Titanic Express: Searching for My Sister's Killers

Titanic Express: Searching for My Sister's Killers - Richard Wilson Wilson chronicles the aftermath of his sister’s death, a VSO volunteer, who was killed in an ambush upon a bus in Burundi in 2000. One has to be fairly callous to read this and not feel sympathy for Wilson and his family. And, like all stories about grief, there is something incomparably compelling and sincere in reading about someone’s experience. Especially when someone has enough courage to open themselves up at their most vulnerable for the world to consume.

Wilson intermingles his narrative of personal coping of his sister’s loss with his dogged experience obtaining information on the Burundi FLN opposition group that were responsible for the ambush. In the course of investigating, Wilson has contact with Burundi refugees, an investigative reporter, family members of his sister’s Burundi fiancé and members of the FLN itself.

However, there is a part of me that wonders “why this book?” It is not really an exposé. There are email contacts with these individuals, a couple phone calls and a scattering of unrevealing personal encounters. Bureaucratic run-arounds with the British embassy and the Burundi government. All in an attempt to get details about what exactly happened during the ambush. Who did what? Who is ultimately responsible? How to get justice?

And that’s the core of this book. Disillusionment at the world and anger at injustice. Wilson repeatedly speaks of the “new, changed Western world” which has come about after September 11th and the war in Iraq. How government manipulations have undermined the “ideal of universal, non-negotiable human rights.” He openly speaks of his naïve trust in government and the world prior to the death of his sister. How now he sees that politics deal in the currency of human lives.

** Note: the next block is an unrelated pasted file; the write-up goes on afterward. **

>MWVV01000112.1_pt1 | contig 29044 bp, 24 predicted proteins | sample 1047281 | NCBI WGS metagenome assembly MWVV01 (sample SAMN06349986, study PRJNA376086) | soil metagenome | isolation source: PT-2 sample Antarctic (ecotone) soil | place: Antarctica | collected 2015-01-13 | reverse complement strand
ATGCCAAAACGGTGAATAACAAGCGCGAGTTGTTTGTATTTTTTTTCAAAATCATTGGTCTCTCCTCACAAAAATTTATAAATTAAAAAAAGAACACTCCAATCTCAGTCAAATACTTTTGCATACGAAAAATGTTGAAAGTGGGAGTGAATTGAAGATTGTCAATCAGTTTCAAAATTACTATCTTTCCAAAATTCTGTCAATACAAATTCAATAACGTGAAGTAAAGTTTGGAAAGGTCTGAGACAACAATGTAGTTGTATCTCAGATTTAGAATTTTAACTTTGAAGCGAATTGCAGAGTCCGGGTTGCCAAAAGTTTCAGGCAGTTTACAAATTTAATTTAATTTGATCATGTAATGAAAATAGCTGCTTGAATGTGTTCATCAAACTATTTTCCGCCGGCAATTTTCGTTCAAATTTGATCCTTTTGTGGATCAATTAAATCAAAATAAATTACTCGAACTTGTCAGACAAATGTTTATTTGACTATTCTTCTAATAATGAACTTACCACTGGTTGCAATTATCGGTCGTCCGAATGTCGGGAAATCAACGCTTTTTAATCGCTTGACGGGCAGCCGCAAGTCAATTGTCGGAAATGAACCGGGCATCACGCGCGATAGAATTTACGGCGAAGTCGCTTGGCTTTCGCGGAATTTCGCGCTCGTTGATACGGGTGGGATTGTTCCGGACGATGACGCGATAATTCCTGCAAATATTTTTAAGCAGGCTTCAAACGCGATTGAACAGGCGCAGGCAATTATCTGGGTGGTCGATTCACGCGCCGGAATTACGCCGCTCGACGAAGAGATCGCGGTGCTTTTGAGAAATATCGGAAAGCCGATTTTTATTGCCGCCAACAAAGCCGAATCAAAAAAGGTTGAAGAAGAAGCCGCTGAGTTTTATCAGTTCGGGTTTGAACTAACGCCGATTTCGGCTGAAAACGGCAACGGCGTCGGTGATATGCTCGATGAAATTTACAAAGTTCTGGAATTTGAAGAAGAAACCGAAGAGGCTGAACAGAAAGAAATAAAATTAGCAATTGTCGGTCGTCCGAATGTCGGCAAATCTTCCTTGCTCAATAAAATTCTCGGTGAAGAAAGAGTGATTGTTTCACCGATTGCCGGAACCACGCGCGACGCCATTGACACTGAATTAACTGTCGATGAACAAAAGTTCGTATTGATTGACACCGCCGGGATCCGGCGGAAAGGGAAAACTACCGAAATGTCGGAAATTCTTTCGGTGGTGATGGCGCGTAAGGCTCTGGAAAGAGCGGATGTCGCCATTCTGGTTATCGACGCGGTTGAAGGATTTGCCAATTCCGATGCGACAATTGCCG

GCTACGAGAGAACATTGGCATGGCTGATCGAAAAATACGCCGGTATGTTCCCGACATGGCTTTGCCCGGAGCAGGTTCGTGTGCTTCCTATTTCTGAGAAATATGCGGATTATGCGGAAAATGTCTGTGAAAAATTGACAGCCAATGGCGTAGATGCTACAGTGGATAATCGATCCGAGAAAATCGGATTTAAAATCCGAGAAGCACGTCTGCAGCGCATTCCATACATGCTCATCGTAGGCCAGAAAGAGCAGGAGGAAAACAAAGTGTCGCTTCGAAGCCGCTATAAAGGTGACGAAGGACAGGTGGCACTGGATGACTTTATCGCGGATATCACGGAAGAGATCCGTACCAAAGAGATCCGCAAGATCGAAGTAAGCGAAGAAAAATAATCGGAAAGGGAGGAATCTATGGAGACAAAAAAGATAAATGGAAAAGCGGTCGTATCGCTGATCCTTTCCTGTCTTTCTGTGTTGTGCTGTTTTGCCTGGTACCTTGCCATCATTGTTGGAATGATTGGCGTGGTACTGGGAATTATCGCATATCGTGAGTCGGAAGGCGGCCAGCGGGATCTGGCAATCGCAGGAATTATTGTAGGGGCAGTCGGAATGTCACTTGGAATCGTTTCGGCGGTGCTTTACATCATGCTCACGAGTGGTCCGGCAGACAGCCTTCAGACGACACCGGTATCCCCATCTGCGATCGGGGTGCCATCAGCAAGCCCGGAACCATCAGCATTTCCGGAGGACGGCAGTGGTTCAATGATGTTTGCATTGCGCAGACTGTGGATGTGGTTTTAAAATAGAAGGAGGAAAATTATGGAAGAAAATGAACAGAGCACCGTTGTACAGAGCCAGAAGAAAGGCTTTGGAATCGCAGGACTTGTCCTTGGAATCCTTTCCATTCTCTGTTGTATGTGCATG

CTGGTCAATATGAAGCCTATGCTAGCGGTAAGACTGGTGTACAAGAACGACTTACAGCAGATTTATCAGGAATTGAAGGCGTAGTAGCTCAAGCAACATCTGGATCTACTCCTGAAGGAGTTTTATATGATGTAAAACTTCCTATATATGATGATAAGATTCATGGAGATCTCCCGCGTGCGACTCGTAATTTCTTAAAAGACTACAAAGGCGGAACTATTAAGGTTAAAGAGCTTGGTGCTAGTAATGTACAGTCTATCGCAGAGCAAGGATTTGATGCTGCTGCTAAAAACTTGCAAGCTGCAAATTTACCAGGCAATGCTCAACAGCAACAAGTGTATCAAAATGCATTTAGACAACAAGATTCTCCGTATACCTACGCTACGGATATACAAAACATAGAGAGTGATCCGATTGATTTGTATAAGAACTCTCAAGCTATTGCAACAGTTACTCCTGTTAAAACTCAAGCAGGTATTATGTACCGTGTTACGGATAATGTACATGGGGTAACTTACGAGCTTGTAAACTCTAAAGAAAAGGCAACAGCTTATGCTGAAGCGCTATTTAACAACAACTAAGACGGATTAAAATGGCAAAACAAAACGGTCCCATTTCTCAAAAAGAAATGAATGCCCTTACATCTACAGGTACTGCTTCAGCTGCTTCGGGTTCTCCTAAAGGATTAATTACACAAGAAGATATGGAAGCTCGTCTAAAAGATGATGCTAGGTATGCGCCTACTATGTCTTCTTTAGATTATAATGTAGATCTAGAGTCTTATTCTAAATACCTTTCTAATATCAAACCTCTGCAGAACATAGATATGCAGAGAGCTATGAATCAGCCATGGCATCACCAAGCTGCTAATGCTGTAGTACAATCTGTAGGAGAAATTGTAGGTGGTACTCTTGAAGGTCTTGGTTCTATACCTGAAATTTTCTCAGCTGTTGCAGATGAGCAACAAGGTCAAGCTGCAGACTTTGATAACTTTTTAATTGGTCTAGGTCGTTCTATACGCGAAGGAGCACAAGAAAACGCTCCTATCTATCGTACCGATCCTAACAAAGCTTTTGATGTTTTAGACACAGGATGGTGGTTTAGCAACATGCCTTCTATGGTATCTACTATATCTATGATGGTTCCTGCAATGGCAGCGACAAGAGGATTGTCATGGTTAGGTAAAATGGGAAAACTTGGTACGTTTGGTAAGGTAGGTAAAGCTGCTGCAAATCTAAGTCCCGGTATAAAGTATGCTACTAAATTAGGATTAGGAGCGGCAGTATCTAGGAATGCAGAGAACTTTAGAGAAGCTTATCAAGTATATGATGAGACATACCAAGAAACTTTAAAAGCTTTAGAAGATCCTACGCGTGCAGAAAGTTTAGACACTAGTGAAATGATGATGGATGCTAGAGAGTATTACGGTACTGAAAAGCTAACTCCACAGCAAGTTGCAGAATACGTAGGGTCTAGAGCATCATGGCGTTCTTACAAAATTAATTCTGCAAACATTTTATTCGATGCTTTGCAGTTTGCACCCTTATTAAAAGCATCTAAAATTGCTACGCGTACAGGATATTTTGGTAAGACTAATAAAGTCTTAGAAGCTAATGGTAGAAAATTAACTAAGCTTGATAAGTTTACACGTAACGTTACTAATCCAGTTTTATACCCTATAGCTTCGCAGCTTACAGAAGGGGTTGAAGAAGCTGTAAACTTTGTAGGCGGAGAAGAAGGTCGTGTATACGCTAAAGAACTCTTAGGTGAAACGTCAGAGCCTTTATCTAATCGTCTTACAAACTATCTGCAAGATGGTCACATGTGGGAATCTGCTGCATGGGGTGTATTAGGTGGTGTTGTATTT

Which is what left me feeling uneasy. September 11th nor the bus ambush revealed this cold-heartened reality. The 20th century is the magnum opus of human cruelty. Whether discussing the Hitler’s Germany, Stalin’s Russia, Mao’s China, Pol Pot’s Cambodia, or countless other examples involving the massacre of countless millions, Wilson‘s self-admitted naiveté seems hard to relate to.

Likewise, his anger unsettles as well. Which is not a judgment on what he feels, but rather how it ties into his actions for justice.
I still find it impossible to believe that it’s wrong to get angry about what happened on 28 December 2000, and everything that followed. In fact, I think that we need to get more angry about such injustices, rather than less so. Anger certainly seems preferable to indifference. Part of me thinks that if you don’t get angry about such an injustice then you haven’t truly understood it. I still believe that justice must be done over the Titanic Express massacre, and that we won’t get it if we don’t keep fighting for it. At every stage of this fight, it has been my anger that has kept me motivated.
What justice is satisfactory? The arrest of the shooters, of the man who ordered the shooting, or the UN intervening and exterminating the FNL? This angry justice- vengeance- is insatiable. To choose to live in indignation at injustice is to sentence oneself to constant anger at the world.

Maybe I simply come to this with a different viewpoint. Wilson sees the world as a just place that needs to right the occasional wrong. I see nature and our existence as inherently unjust in which we carve out the best of ourselves and the people around us. Due to that difference, Wilson’s words fell short for me.